Overexposed: The Forgotten Tragedy of America's Downwinders

209 days since the latest nuclear test on April 14, 2022

Major lapse in transparency

When the Biden administration carried out its second subcritical nuclear experiment in September 2021, it remained a secret for 209 days.

The U.S. has conducted 32 subcritical nuclear experiments since the end of the Cold War to ensure the stockpile is resilient.

Excerpt from U.S. Sneaks In Vega, Its 28th Subcritical Nuclear Test:

In 1997, beginning with 'Rebound,' the Department of Energy started providing a 48-hour notification prior to each subcritical test to various governments, organizations, and the media.

For over a decade, the Energy Department, and later the NNSA, consistently adhered to this policy of prior notifications and also issuing a press release within hours or a day of each test.

In September 2010, for its 24th subcritical nuclear test named 'Bacchus,' the NNSA abandoned its voluntary policy of providing a 48-hour notice and, months later, the agency began to opt out of issuing a press release following a subcritical test. In fact, in late 2010 and early 2011, the NNSA conducted two subcritical tests, 'Barolo A' and 'Barolo B,' that were not followed up by any confirmatory announcements for months.

After the NNSA conducted the Barolos-the 25th and 26th subcritical nuclear experiments or SNEs-in late 2010 and early 2011, news of the two SNEs was published in June 2011, delivered in tabulated form-without the Barolo name-appearing in an Administration PDF report.

President Joe Biden's belated 209-day announcement for a 2021 subcritical nuclear test set a new record of SNEs non-transparency.  U.S. agencies and media are still censoring the fact these tests are scaled.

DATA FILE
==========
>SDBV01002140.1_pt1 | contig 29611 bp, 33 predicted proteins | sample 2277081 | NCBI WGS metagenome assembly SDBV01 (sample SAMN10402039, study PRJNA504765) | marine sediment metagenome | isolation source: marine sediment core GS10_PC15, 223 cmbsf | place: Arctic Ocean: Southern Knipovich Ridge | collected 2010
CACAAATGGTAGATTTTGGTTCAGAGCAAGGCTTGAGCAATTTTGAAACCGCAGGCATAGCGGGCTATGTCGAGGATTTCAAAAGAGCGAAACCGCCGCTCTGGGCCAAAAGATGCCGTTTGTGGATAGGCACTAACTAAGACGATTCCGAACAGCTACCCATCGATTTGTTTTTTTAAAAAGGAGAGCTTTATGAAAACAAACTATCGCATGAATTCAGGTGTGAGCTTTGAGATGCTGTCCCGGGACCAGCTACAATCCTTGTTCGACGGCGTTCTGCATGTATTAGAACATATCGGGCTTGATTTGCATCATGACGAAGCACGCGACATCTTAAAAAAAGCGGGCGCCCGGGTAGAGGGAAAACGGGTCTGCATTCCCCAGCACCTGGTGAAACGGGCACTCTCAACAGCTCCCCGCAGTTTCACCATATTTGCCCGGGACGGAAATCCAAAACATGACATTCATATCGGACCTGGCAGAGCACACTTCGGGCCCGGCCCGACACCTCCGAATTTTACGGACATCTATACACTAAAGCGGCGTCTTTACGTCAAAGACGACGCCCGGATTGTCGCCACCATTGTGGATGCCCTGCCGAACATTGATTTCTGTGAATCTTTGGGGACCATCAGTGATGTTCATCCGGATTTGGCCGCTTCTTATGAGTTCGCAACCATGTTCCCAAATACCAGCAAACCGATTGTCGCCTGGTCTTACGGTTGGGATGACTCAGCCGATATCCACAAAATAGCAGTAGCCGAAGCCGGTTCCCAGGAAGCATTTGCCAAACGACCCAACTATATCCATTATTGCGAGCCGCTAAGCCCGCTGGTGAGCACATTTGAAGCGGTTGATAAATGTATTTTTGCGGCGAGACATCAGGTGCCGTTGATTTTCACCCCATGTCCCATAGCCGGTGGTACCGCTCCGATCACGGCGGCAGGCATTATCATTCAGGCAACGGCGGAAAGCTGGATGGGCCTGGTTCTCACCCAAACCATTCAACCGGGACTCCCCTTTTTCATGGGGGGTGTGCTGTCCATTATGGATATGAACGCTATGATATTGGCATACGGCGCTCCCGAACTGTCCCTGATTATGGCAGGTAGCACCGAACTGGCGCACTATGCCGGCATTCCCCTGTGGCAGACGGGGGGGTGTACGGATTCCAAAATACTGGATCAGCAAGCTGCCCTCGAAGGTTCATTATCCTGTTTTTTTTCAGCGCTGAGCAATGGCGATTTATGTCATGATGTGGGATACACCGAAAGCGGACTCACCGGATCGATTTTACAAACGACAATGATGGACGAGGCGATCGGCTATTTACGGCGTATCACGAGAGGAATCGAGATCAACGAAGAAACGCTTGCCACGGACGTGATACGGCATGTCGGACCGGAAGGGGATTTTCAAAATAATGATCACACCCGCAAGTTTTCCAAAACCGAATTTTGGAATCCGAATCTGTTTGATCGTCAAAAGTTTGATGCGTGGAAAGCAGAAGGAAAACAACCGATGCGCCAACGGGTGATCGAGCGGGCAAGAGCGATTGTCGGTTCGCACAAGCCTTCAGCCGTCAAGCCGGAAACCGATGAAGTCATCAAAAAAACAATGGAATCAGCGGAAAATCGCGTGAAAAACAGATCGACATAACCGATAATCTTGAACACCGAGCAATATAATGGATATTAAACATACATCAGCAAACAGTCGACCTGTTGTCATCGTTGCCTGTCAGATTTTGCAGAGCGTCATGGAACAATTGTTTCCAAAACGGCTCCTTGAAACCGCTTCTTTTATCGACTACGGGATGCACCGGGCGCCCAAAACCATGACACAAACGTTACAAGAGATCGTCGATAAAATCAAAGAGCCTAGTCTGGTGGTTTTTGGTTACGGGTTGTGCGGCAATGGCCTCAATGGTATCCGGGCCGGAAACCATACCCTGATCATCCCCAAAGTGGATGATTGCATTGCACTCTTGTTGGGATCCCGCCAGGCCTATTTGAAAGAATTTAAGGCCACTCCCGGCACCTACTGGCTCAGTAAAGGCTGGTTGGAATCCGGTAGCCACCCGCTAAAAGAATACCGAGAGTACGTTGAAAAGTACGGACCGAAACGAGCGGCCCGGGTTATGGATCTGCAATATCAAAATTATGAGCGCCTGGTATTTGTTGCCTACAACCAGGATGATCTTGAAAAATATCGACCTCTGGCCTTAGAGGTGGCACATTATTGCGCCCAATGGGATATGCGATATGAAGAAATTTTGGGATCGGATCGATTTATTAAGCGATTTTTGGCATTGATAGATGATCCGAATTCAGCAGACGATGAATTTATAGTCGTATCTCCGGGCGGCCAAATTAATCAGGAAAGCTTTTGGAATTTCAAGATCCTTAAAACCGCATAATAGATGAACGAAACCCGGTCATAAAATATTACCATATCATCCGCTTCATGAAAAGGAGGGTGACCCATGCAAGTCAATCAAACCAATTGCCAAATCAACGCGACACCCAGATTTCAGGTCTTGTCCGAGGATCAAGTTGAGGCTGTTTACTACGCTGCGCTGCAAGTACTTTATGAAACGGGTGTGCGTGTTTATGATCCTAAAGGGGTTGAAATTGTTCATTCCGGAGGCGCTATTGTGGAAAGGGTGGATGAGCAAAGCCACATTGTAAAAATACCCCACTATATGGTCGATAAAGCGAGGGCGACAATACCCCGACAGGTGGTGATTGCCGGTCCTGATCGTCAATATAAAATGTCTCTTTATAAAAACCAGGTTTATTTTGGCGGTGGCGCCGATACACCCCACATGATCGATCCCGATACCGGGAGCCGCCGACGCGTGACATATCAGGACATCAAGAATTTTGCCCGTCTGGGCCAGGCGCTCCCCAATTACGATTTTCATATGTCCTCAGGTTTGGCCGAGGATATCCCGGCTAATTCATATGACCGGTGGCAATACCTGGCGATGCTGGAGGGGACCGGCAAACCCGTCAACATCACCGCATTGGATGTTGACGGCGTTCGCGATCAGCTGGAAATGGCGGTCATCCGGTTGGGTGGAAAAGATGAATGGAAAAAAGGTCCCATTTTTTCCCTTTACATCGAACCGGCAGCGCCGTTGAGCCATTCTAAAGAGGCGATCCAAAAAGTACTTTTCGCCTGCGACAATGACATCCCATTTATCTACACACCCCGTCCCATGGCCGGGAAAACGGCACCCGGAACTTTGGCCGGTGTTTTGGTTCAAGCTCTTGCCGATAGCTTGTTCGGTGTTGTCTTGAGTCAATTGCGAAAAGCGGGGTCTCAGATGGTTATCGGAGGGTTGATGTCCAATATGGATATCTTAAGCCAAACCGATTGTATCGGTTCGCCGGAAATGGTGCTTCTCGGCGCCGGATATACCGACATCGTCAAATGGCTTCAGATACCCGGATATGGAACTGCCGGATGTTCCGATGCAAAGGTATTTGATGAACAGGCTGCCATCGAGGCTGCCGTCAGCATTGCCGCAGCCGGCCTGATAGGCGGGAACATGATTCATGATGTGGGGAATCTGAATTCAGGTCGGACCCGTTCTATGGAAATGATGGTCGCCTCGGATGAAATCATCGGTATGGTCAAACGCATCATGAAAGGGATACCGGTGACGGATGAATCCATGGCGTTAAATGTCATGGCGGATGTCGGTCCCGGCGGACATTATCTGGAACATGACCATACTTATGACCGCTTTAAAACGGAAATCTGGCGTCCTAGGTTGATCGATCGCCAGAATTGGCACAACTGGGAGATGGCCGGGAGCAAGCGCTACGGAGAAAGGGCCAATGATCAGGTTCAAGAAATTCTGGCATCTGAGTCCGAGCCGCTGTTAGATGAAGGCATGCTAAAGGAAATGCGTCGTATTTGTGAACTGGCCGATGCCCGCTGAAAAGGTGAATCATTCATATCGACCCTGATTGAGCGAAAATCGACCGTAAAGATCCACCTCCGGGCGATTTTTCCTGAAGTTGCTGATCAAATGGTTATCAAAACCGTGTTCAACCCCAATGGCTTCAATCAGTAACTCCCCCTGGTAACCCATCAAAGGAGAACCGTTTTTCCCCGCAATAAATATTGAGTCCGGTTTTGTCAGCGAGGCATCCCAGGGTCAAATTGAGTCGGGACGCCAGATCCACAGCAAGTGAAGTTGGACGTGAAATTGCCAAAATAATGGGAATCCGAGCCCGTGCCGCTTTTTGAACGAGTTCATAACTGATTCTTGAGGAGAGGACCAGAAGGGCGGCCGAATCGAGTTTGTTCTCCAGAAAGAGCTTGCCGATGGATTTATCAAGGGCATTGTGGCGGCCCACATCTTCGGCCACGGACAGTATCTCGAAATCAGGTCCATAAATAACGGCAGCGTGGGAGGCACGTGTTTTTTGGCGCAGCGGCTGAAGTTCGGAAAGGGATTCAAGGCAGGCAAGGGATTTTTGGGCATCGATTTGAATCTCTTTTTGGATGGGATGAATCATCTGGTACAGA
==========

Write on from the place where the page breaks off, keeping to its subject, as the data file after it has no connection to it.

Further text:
What are subcritical nuclear tests?

Subcritical nuclear tests are nuclear experiments designed to explosively bombard small amounts of weapon-grade plutonium-239.

Carried out by the National Nuclear Security Administration (NNSA) periodically in an underground alcove in the State of Nevada, the experiments do not reach a self-sustaining “critical” fission chain reaction.  However, several critical problems remain, including the insensitivity of carrying out subcritical nuclear tests to local, national and international hibakusha. See my PDF flyer 'What are Subcritical Nuclear Tests?' for more information.

"[A] 1998 European Parliament resolution stated that the U.S. was creating a 'crisis of confidence' in the Comprehensive Test Ban Treaty by conducting subcritical experiments." - global conversation on subcritical experiments

U.S. Subcritical nuclear tests

1997 - present  

2 July 1997, Rebound
18 September 1997, Holog
25 March 1998, Stagecoach
26 September 1998, Bagpipe
11 October 1998, Cimarron
9 February 1999, Clarinet
22 March 2000, Thoroughbred
14 February 2002, Vito 
7 June 2002, Oboe 9 
29 August 2002, Mario 
26 September 2002, Rocco 
19 September 2003, Piano 
25 May 2004, Armando 
23 February 2006, Krakatau
30 August 2006, Unicorn 
15 September 2010, Bacchus 
1 December, 2010, Barolo A
2 February, 2011, Barolo B
Scaled-----5 December, 2012, Pollux 
Scaled-----13 December, 2017, Vega
Scaled-----13 February, 2019, Ediza

Scaled-----3 November, 2020, Nightshade A
Scaled-----22 June, 2021, Nightshade B
Scaled------16 September, 2021, Nightshade C

Oboe (1) to Oboe 8 - conducted 1999-2001

Next subcritical test series: Nimble (three shot series planned thru 2026)

UPDATE: Feb 15, 2023 - Biden's 3rd subcritical test planned. At a deterrence conference (Nuclear Deterrence Summit 2023), where a day earlier Administrator Jill Hruby said that NNSA's subcritical test program's success was hard to overstate, a Livermore lab official disclosed that the first subcritical nuclear test in the new Nimble series would be happening this August.